Xue et al prepared synthetic polyacrylate soap-free latex (FPA) and ammonium polyphosphate (APP). Polymethacryloxypropylsilsesquioxane (PSQ) latex were synthesized using 3-(trimethoxysilyl) propyl methacrylate (KH-570) as a catalyst with sodium hydroxide to polycondensate PSQ seeds. These seeds, combined with various monomers and potassium persulfate (KPS), underwent emulsion polymerization to synthesize FPA latex. The outer shell of the mixture consisted of dodecafluoroheptyl methacrylate (DFMA), butyl acrylate (BA), and methyl methacrylate (MMA). The pretreated cotton fabric was submerged in two baths: a poly(ethylimine) solution and an FPA/APP bath. After removing the treated fabric, the fabric went through a two-roll padder, dried in a 100oC oven, and cured at 170oC. By increasing the amount of DFMA, the contact angle increased from 152o to 160o.

Additionally, APP demonstrated at superhydrophobic contact angle, yet due to the hydrophilic ammonium ions, the contact angle decreased slightly. His team also found that the FPA/APP coating provided a decrease in cellulose decomposition, increasing the fabric’s thermal stability. Moreover, the coated fabric showed self-extinguishing properties and resistance to washing. Li et al synthesized a cross-linked acrylate monomer through emulsion polymerization and applied to the cotton textile through a pad-dry-cure process. His team synthesized 2, 2’-sulfonyldiethanol. This compound was combined with anhydrous cyclohexane, triethylamine, and propenoyl chloride to make 2-[(2-hydroxyethyl) sulfonyl] ethyl acrylate (HSEA). To make the polymer, a novel perfluorinated acrylate copolymer (NPAC), to be applied through pad-dry-cure, HSEA was combined with perfluorodecyl acrylate, octadecyl acrylate, sodium lauryl sulfate (SLS), and ammonium persulfate. The fabric was then submerged in an aqueous solution of NPAC. After submersion, the were padded with two dips and two nips, dried for three minutes, and cured at 170oC. Li used two tests to determine the water repellency of his samples: the water/isopropyl alcohol test and hydrocarbon resistance test method. In both cases, the textile treated with NPAC has superior and more efficient water repellency due to cross-linkage. Additionally, the cross-linkage mechanism improved the washing durability.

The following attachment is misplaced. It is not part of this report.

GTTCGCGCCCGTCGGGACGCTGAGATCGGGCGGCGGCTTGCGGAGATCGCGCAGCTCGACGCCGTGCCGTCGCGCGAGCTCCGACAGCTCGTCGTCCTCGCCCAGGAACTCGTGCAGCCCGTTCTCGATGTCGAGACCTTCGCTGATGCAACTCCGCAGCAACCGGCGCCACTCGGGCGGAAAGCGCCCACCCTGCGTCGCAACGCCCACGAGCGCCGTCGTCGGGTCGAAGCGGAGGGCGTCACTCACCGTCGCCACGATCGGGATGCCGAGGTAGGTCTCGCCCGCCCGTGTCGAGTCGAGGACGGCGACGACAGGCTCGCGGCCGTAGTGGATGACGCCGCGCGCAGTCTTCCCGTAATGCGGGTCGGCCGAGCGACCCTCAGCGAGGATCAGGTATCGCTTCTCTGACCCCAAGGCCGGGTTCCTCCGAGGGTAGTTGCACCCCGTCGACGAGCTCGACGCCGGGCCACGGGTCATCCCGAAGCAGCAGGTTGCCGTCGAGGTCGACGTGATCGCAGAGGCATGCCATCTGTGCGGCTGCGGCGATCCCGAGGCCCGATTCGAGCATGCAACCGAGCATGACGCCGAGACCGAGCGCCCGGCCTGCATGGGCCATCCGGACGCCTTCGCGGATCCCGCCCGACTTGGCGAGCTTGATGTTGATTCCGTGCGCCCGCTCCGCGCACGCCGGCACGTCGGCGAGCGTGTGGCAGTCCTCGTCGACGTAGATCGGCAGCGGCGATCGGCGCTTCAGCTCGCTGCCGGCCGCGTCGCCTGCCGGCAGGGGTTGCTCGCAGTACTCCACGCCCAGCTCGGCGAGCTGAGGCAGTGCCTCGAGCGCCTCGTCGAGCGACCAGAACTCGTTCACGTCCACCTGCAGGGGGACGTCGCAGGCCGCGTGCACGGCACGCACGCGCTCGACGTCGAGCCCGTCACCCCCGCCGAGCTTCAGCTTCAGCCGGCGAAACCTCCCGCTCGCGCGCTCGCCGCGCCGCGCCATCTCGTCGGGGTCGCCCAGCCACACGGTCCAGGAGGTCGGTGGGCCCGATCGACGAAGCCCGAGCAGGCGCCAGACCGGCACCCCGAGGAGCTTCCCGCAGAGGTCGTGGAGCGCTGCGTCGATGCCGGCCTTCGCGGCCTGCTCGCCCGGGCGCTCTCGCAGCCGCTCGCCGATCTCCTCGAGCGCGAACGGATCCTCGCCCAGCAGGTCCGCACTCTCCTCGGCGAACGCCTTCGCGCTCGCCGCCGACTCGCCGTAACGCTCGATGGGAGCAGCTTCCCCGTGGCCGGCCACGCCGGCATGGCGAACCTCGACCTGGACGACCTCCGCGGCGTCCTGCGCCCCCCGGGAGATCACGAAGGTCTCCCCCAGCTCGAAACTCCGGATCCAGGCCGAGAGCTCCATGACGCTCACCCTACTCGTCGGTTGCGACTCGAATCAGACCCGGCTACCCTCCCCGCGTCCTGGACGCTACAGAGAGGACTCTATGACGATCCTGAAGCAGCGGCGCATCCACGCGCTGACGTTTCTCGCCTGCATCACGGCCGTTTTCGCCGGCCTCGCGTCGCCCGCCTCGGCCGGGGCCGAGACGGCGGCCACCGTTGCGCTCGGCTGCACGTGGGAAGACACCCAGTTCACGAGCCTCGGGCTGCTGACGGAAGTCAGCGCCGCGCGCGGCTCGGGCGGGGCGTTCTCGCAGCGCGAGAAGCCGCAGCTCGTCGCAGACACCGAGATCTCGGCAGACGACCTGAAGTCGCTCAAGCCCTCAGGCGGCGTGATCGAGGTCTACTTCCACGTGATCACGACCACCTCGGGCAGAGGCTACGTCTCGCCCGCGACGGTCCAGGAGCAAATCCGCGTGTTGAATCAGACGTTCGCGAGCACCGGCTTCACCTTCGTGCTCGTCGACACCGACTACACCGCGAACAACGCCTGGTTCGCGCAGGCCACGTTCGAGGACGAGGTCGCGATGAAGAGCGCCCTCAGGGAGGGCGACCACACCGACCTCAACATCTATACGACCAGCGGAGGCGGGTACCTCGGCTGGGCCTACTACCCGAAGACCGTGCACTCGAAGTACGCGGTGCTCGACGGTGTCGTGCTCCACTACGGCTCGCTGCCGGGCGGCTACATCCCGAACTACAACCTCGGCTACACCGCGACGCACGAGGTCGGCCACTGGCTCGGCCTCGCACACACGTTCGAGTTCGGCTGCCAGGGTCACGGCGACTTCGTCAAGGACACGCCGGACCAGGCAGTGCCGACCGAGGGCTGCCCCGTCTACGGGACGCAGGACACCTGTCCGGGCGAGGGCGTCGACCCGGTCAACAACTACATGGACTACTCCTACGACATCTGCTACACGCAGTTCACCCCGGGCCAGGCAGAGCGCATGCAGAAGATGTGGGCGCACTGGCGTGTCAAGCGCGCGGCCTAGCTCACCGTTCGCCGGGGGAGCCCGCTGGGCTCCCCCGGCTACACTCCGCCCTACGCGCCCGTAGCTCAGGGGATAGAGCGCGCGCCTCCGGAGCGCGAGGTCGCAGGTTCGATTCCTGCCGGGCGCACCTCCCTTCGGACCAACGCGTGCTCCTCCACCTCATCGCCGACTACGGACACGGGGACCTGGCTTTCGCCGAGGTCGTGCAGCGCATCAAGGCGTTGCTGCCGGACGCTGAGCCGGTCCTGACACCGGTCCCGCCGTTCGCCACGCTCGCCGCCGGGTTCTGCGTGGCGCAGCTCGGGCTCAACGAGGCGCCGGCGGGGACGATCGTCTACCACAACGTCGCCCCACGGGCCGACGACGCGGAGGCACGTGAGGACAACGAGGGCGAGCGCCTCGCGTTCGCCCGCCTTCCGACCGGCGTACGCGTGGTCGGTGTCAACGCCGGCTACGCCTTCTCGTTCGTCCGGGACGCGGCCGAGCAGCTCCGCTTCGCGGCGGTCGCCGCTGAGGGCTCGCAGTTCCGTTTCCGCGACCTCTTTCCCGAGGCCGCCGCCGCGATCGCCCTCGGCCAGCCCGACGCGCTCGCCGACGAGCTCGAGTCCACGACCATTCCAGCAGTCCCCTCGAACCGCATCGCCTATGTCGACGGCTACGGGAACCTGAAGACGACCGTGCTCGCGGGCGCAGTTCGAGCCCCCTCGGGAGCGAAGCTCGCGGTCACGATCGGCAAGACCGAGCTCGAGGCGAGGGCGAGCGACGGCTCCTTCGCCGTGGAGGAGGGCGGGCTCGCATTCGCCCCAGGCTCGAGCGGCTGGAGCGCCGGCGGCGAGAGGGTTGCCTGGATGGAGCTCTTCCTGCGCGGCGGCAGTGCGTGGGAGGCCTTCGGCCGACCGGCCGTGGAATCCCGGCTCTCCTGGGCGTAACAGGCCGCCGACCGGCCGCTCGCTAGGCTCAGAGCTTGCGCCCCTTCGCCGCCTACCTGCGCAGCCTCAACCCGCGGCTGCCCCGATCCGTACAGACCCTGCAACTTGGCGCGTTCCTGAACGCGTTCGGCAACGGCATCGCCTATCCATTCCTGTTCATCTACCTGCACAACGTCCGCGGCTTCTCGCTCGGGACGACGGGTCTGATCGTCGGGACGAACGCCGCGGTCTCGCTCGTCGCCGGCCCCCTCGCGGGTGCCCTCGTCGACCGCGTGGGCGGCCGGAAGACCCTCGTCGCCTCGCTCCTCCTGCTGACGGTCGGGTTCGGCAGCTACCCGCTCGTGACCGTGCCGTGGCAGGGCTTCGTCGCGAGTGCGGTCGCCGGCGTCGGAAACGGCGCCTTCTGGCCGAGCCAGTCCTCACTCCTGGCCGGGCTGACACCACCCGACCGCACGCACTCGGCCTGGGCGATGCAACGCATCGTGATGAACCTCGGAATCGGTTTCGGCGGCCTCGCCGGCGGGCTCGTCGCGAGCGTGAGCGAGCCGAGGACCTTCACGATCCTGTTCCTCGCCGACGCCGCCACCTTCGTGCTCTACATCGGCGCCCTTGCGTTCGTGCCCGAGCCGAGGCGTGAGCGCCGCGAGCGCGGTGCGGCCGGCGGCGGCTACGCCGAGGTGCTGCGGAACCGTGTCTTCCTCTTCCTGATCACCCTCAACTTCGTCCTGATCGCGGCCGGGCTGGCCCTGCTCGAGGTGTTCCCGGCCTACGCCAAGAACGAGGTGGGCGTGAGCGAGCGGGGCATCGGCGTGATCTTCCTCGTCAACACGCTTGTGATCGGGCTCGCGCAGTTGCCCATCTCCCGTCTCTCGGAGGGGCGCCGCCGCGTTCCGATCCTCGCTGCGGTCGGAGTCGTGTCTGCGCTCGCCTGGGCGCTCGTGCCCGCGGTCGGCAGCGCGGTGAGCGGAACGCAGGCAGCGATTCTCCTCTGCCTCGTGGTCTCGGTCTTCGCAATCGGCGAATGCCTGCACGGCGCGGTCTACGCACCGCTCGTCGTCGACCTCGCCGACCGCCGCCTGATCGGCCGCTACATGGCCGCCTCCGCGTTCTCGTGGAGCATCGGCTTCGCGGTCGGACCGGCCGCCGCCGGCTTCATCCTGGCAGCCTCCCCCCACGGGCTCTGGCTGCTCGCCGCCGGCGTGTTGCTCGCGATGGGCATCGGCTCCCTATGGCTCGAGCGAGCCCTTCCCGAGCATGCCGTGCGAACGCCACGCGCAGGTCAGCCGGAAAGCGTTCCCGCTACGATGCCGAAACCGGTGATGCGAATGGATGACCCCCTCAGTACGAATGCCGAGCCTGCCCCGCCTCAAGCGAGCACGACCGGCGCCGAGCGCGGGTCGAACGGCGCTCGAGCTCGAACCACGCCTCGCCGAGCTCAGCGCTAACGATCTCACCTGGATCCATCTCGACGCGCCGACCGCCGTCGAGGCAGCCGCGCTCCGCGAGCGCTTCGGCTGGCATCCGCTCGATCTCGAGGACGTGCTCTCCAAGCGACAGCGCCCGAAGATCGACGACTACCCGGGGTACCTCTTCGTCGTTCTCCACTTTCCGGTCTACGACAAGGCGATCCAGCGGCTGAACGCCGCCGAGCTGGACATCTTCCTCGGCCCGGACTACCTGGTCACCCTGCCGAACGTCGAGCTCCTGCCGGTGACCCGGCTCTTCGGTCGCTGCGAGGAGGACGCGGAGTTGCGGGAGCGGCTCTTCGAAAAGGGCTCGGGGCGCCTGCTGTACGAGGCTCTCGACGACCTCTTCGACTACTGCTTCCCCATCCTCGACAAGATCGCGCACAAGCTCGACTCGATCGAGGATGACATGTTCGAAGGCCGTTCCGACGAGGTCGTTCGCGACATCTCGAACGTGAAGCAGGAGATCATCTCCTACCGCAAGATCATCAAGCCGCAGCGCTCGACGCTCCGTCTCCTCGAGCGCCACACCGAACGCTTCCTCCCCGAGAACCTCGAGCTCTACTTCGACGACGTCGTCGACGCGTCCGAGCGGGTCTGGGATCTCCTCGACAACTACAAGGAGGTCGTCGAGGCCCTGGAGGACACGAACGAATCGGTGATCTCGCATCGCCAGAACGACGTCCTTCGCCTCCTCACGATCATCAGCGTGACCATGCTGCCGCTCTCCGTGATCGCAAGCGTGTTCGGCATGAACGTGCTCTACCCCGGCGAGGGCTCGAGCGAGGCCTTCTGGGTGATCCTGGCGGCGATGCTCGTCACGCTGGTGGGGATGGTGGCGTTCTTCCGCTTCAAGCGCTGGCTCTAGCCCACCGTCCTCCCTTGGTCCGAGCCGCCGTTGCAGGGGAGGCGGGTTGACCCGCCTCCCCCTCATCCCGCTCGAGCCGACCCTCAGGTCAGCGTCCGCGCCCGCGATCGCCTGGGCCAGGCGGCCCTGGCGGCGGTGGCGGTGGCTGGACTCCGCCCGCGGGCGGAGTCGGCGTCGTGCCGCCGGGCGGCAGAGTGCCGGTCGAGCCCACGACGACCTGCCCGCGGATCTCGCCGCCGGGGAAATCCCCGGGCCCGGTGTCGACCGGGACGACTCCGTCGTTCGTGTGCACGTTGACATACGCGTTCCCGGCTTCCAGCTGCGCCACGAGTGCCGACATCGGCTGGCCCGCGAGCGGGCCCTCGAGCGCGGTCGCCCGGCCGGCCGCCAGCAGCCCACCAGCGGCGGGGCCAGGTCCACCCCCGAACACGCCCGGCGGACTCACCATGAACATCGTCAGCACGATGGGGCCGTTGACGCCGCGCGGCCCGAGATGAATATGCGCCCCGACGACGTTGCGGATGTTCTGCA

As mentioned before, by adding these superhydrophobic polymers, cotton fabrics experience increased flame retardancy, self-cleaning, and improved mechanical stability; however, cotton textiles expand into a scope encompassing more applications. Superhydrophobic cotton fabrics also have oil/water separation capabilities, anti-icing, and self-healing properties. Importantly, the increase in oil leakage and potential danger to marine and aquatic life has increased the need for an efficient and quick method to separate water and oil. Superhydrophobic cloth can also double over as a superoleophilic material capable of separating the two phases. The treated fabric acts as filtration membrane, capable of separating and capturing various oils, for example toluene, chloroform, and kerosene, both on the surface and under the water.